The Dakota Sunset Museum features the 40-ton Medicine Rock which was originally located 15 miles west of Gettysburg near the Missouri River. Imbedded with human footprints and a handprint, this rock is considered sacred to the Lakota people. In 1995, Lakota artist Del Iron Cloud painted murals at the museum about the Medicine Rock and around the Frankhauser big game animal collection which includes the North American wild sheep "Grand Slam."
A Civil War Exhibit honors the over 200 veteran homesteaders who settled Potter County and includes two large canvas paintings depicting the Battlefield of Shiloh. Visitors can also view an 1870s Native American blanket dress, a 1900s barbershop, antique home furnishings, plus a country schoolhouse & small barn.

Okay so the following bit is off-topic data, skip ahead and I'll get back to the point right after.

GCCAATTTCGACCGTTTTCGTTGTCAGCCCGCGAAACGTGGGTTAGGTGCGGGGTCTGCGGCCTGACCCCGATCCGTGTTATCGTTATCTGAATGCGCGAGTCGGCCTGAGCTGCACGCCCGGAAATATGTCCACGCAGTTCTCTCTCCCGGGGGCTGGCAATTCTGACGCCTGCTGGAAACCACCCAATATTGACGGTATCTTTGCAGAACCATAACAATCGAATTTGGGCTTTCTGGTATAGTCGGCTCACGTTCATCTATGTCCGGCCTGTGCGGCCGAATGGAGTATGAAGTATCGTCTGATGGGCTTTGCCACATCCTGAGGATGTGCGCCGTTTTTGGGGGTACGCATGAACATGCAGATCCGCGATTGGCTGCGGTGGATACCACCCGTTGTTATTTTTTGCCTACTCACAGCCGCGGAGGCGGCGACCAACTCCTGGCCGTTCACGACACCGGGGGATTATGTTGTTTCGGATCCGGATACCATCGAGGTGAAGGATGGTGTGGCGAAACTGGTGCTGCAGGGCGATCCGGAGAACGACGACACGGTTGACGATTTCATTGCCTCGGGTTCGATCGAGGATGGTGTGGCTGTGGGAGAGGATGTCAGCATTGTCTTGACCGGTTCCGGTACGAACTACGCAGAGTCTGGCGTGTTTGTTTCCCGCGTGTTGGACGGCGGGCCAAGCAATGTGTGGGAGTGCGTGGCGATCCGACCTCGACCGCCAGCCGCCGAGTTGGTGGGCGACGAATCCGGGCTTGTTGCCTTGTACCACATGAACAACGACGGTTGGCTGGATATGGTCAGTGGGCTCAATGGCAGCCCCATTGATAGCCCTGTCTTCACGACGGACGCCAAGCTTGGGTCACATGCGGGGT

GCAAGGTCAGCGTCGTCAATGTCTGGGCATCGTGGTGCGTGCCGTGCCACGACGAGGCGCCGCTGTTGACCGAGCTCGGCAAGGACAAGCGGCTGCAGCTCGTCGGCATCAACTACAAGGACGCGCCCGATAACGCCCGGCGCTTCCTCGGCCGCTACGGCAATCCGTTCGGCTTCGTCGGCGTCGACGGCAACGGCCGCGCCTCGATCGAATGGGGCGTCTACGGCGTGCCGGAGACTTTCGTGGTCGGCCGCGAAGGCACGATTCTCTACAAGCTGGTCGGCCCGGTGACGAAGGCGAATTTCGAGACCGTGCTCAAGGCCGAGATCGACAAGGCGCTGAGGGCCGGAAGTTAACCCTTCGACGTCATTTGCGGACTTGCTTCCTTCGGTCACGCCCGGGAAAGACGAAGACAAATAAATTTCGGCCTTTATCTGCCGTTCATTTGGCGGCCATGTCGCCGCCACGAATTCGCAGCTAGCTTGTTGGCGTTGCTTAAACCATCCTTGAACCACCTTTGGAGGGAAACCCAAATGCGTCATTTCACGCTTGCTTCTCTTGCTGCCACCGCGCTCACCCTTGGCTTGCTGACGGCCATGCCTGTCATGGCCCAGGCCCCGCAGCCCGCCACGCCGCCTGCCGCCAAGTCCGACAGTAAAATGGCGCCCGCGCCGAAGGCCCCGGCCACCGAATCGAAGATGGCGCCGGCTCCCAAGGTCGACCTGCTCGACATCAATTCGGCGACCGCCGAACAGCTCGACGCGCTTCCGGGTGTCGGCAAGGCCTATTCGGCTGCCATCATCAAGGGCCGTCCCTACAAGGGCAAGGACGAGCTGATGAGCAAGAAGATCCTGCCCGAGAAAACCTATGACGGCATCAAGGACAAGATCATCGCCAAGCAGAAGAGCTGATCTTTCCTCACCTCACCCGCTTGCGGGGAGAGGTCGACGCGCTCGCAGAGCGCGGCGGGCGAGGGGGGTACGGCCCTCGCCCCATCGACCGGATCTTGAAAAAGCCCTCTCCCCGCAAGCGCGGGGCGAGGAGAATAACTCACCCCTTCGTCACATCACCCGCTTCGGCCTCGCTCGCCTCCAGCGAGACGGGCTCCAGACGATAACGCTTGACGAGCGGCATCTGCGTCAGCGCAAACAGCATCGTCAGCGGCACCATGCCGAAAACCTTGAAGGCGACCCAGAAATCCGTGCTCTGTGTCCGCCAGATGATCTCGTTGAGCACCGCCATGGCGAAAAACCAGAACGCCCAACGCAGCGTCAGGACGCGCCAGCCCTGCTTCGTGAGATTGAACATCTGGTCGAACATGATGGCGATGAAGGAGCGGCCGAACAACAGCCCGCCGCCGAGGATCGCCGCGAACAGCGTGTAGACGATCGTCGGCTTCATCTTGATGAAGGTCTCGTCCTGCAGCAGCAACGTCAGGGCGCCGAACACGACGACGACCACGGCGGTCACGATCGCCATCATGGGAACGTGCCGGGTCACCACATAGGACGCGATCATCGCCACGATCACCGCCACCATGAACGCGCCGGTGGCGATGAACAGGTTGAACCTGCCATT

In 2000, the museum acquired the fully equipped Stocker Blacksmith Shop, which is listed on the National Register of Historic Places and is one of the last complete blacksmith shops in South Dakota.
Over 15,000 Potter County and area obituaries are available to the public for those tracing their family roots. A small fee is charged for this service.
Tours of the museum, country school, barn, and blacksmith shop are given free of charge.
The Dakota Sunset Museum opened at its permanent location in 1990 and is open year around. It received the South Dakota Governor's Award for History in 1998 and hosted the Smithsonian traveling exhibit "Produce of Victory" in 2003.